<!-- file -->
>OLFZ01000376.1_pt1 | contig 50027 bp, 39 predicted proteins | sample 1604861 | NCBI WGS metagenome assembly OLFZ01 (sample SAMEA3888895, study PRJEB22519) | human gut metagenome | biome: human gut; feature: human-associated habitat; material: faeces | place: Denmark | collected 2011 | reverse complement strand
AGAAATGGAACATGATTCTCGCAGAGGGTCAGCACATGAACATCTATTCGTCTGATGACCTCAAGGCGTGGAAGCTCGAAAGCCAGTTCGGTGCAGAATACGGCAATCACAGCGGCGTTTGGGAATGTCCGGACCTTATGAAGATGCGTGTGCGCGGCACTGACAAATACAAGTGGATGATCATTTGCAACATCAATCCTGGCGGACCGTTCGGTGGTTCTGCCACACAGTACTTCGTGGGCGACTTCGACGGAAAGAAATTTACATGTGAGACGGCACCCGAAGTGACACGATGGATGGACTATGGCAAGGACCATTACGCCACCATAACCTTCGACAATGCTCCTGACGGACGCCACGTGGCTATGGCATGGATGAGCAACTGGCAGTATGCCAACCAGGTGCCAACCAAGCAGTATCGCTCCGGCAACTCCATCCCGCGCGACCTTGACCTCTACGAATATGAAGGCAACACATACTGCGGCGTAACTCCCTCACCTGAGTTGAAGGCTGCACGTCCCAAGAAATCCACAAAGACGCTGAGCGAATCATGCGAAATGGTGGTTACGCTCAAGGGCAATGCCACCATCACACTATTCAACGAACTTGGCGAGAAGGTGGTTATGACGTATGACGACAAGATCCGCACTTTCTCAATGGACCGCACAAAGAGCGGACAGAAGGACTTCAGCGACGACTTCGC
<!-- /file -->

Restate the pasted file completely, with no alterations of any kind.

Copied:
>OLFZ01000376.1_pt1 | contig 50027 bp, 39 predicted proteins | sample 1604861 | NCBI WGS metagenome assembly OLFZ01 (sample SAMEA3888895, study PRJEB22519) | human gut metagenome | biome: human gut; feature: human-associated habitat; material: faeces | place: Denmark | collected 2011 | reverse complement strand
AGAAATGGAACATGATTCTCGCAGAGGGTCAGCACATGAACATCTATTCGTCTGATGACCTCAAGGCGTGGAAGCTCGAAAGCCAGTTCGGTGCAGAATACGGCAATCACAGCGGCGTTTGGGAATGTCCGGACCTTATGAAGATGCGTGTGCGCGGCACTGACAAATACAAGTGGATGATCATTTGCAACATCAATCCTGGCGGACCGTTCGGTGGTTCTGCCACACAGTACTTCGTGGGCGACTTCGACGGAAAGAAATTTACATGTGAGACGGCACCCGAAGTGACACGATGGATGGACTATGGCAAGGACCATTACGCCACCATAACCTTCGACAATGCTCCTGACGGACGCCACGTGGCTATGGCATGGATGAGCAACTGGCAGTATGCCAACCAGGTGCCAACCAAGCAGTATCGCTCCGGCAACTCCATCCCGCGCGACCTTGACCTCTACGAATATGAAGGCAACACATACTGCGGCGTAACTCCCTCACCTGAGTTGAAGGCTGCACGTCCCAAGAAATCCACAAAGACGCTGAGCGAATCATGCGAAATGGTGGTTACGCTCAAGGGCAATGCCACCATCACACTATTCAACGAACTTGGCGAGAAGGTGGTTATGACGTATGACGACAAGATCCGCACTTTCTCAATGGACCGCACAAAGAGCGGACAGAAGGACTTCAGCGACGACTTCGC